Rob brings over 18 years of industry experience in technology marketing – both direct and channel, to his position at Quadient. Previously, Rob led Marketing at Avaya Canada, go to market for medium businesses at Dell Canada and brings marketing, finance, manufacturing and logistics experience from his time at Maple Leaf Foods. An avid composer and musician, Rob continues to combine digital and social media to drive awareness and consideration in the B2B marketplace. Rob holds an MBA from the Schulich School of Business.
Back when we were still GMC Software in the early 2000s, Quadient set the standard at the time for personalization software with our PrintNet Solutions Portfolio. Our tagline was literally "The New Standard in Personalized Communications". At the time, we couldn't imagine that in 2017, new channels in online and mobile would ensure that personalization was still all the rage.
In 2015, Gartner made a prediction that by the end of next year, companies that had fully invested in online personalization capabilities would be outselling their competitor by more than 30%. Recently, Gartner revisited this study and found that more than 60% of marketers indicated that they are currently implementing some form of digital personalization project. Unfortunately few marketers indicated they feel they are meeting customer expectations.
This is echoed in a recent report by Evergage, where 55% of marketers "Disagreed" that marketers are getting personalization right, and only 33% of marketers are confident that they have the tools required to personalize websites and apps today.
It is not surprising then, that in a recent survey by conducted by Econsultancy and Adobe, it was found that the top three areas of focus for increased marketing budget next year are Social Media, Content and Personalization. Personalization now ranks right up at the top of marketing focus areas - beating out items that have been dominating CMO priorities for many years, including video advertising, lead generation, mobile marketing, email marketing and marketing automation.
Given that we have been working with enterprises around the world on implementing personalization solutions for over 16 years, I find it interesting that personalization projects are once again top of mind for marketers, albeit driven by different forces. Back in the day, the complexity associated with supporting high print volumes was challenging companies to remain efficient at getting their customer communications to market.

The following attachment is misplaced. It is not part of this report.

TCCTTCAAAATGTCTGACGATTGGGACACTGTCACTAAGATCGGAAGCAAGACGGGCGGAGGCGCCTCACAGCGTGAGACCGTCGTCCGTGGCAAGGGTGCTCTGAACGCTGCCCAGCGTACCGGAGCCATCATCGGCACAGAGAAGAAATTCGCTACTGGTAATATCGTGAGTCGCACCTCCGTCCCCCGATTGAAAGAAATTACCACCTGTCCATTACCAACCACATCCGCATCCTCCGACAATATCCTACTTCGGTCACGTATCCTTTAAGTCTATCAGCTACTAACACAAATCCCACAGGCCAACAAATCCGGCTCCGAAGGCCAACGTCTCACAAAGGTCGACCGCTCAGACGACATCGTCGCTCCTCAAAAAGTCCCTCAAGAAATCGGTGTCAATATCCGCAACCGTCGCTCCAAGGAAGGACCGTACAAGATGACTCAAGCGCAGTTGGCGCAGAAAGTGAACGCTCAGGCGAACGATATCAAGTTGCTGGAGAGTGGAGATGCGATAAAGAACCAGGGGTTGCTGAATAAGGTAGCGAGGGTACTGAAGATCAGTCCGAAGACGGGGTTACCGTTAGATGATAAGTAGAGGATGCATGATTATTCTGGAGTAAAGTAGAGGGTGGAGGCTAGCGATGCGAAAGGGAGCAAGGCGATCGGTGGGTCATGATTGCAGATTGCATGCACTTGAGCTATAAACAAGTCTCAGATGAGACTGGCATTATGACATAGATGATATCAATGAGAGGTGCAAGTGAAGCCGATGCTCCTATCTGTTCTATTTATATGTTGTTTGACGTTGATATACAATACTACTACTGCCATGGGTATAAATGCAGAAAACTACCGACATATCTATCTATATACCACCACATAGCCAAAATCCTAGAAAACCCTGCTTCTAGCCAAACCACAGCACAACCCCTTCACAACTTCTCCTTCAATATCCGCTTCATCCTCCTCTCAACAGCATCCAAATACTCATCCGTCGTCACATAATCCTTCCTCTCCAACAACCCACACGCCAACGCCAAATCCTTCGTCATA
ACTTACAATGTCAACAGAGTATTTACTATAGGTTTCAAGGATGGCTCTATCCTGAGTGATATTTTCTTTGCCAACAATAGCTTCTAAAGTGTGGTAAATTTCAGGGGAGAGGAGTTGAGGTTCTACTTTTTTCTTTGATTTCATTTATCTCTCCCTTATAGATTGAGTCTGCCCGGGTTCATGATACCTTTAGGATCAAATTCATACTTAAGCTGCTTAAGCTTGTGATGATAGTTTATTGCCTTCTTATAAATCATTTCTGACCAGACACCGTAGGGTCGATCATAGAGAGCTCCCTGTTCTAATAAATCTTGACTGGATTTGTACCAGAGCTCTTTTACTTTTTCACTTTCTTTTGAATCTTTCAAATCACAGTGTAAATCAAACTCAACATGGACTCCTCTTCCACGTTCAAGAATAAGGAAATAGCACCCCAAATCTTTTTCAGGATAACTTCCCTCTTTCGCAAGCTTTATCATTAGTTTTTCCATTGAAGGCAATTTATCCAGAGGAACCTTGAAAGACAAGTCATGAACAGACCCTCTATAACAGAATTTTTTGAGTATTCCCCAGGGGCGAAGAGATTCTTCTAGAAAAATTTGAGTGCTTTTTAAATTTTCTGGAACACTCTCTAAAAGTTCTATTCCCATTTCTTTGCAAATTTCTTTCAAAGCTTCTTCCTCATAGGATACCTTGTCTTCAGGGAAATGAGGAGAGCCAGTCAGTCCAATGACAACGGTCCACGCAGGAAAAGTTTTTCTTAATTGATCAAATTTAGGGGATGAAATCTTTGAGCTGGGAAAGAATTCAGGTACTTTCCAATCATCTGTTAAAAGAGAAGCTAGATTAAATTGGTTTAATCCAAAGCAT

GMC Software's PrintNet was one of the best solutions to address this gap, allowing printers to run at a much faster pace. But the software was also exceptionally clever at allowing companies to pull data from multiple systems and serve up that data as personalized communications to customers through a variety of reuseable templates.
Just for fun, I pulled this from an old PrintNet brochure from early days at GMC Software:
The most effective personalized applications can also be the most challenging. The job flow must retrieve, read, merge and print data from multiple sources and bundle it appropriately for output in different media. PrintNet T automatically assembles all design, data and other document resources, and sends them as fully composed files ready for the designated printer or other delivery channel. Superior data handling and logic enable detailed personalization and greater relevance for your documents. Data from address files, transaction records, code tables and other sources are merged seamlessly on the fly, even at very high volumes, with no impact on your production printers.
Simply replacing words like "job flow" and "printer" with "API" and "Mobile App" highlights that the challenges of today's marketers don't seem that far off from those of the past.